Pits:  
Roundhouses:  
Rectangular Structures:  
Roads/Tracks:  
Quarry Hollows:  
Other:  
Nothing Found:  

Finds

No Known Finds:  
Pottery:  
Metal:  
Metalworking:  
Human Bones:  
Animal Bones:  
Lithics:  
Environmental:  
Other:  

Aerial

APs Not Checked:  
None:  
Roundhouses:  
Rectangular Structures:  
Pits:  
Postholes:  
Roads/Tracks:  
Other:  

Entrances

See main summary

Total Number of Breaks Through Ramparts:  7:  The RCAHMS plan of 1962 shows several long and short gaps in the various circuits without elaborating their significance

Number of Possible Original Entrances:   

Guard Chambers:  

Chevaux de Frise:  ✗  

Entrance 1 (Northeast):  Simple Gap:  in outermost rampart and approached by a shallow worn hollow
Entrance 1 (Northeast):  Oblique:  Staggered terminals in the inner rampart creating oblique approach exposing right side
Entrance 2 (Southwest):  Other Forms:  Set in a re-entrant and exposes the visitor's right side

Enclosing Works

Up to four ramparts representing three or four separate periods of construction, possibly with an early univallate phase

Enclosed Area 1:  2.9ha.
Enclosed Area 2:  3.6ha.
Enclosed Area 3:  
Enclosed Area 4:  
Total Enclosed Area:  3.6ha.

Total Footprint Area:  3.9ha.

Multi-period Enclosure System:  ✓  Clearly elements of sequence at the southern end of the fort, but the precise sequence of construction is not known

Ramparts Form a Continuous Circuit:  ✓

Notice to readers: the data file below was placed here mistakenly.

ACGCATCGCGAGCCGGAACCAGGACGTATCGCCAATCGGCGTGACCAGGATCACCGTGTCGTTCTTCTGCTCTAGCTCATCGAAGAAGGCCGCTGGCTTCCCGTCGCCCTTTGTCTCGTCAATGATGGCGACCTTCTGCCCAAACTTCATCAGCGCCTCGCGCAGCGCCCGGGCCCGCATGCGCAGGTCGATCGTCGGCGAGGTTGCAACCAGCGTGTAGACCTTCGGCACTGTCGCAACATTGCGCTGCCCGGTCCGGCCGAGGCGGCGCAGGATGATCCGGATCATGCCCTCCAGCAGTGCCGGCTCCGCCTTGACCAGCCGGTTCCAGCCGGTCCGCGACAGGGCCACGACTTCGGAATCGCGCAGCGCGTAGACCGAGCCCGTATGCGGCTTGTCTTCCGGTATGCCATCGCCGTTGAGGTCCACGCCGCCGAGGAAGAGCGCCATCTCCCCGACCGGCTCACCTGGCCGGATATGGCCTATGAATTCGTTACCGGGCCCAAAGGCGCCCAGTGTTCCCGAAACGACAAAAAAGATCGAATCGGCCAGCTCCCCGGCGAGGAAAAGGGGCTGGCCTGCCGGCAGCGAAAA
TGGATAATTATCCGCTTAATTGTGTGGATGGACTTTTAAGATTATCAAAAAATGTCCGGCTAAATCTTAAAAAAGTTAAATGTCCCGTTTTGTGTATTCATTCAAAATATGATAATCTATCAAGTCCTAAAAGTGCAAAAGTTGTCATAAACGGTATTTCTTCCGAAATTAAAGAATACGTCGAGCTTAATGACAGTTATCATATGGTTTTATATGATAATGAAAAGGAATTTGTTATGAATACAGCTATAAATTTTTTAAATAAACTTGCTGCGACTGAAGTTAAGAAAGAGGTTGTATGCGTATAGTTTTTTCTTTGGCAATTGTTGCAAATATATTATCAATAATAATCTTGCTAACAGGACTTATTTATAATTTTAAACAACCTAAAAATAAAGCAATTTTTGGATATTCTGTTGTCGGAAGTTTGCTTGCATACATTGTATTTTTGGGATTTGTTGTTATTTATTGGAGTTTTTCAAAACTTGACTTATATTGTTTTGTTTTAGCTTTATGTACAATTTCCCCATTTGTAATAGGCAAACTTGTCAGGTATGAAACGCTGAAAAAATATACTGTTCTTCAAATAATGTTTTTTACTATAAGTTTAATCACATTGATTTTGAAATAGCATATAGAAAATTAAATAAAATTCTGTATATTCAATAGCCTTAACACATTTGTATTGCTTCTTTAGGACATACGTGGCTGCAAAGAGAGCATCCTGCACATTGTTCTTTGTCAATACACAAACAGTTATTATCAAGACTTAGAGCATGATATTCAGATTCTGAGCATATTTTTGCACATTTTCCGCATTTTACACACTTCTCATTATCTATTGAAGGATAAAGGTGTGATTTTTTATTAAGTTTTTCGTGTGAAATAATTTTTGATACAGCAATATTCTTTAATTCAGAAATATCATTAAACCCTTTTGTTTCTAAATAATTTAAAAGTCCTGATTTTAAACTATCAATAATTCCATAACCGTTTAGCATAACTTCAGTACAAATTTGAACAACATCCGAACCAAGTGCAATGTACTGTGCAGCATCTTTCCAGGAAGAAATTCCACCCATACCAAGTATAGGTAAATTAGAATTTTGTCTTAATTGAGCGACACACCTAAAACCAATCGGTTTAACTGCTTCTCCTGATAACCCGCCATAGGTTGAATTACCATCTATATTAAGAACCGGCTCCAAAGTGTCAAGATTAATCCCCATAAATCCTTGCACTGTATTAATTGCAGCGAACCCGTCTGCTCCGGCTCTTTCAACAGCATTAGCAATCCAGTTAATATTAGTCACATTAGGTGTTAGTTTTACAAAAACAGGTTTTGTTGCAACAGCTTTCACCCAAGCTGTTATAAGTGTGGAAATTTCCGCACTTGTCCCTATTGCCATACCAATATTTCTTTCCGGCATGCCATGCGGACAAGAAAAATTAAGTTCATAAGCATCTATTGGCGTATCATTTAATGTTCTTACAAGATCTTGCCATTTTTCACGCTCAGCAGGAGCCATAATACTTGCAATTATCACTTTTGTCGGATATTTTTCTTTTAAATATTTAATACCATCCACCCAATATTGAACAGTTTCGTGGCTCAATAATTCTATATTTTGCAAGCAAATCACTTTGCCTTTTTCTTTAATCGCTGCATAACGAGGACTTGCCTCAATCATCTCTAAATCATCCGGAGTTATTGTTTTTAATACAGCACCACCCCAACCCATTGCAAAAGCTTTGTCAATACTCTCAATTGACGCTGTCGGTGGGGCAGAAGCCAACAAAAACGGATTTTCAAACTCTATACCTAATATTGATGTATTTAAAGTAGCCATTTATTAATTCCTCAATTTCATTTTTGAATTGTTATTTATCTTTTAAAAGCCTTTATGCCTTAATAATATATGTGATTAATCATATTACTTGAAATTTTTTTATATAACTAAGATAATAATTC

Number of Ramparts:  4

Number of Ramparts NE Quadrant:  3
Number of Ramparts SE Quadrant:  4
Number of Ramparts SW Quadrant:  1
Number of Ramparts NW Quadrant:  2

Current Morphology

Partial Univallate:  
Univallate:  
Partial Bivallate:  
Bivallate:
Partial Multivallate:  
Multivallate:  
Unknown:  

Multi-period Morphology

Partial Univallate:  
Univallate:  
Partial Bivallate:  
Bivallate:  
Partial Multivallate:  
Multivallate:  

Surface Evidence

There is no particular reason to follow the RCAHMS investigator's suggestion that the outermost rampart on the N is unfinished

None:  
Earthen Bank:  
Stone Wall:  
Rubble:  
Wall-walk:  
Evidence of Timber:  
Vitrification:  
Other Burning:  
Palisade:  
Counter Scarp Bank:  
Berm:  
Unfinished:  
Other:  

Excavated Evidence

None:  
Earthen Bank:  
Stone Wall:  
Murus Duplex:  
Timber-framed:  
Timber-laced:  
Vitrification:  
Other Burning:  
Palisade:  
Counter Scarp Bank:  
Berm:  
Unfinished:  
No Known Excavation:  
Other:  

Gang Working

Gang Working:  ✗ 

Ditches

Ditches:  

Number of Ditches:  1:  Short sectors of outer ramaprt with ditches at the N and S extremities

Annex

Annex:  ✗  

References

Chambers, W (1864) A History of Peeblesshire. William and Robert Chambers: Edinburgh and London

Christison, D (1887) 'The prehistoric forts of Peeblesshire'. Proc Soc Antiq Scot 21 (1886-7), 13-82

RCAHMS (1967) The Royal Commission on the Ancient and Historical Monuments of Scotland. Peeblesshire: an inventory of the ancient monuments, 2v. HMSO: Edinburgh

Terms of Use

The online version of the Atlas of Hillforts of Britain and Ireland should be cited as:

Lock, G. and Ralston, I. 2017.  Atlas of Hillforts of Britain and Ireland. [ONLINE] Available at: https://hillforts.arch.ox.ac.uk.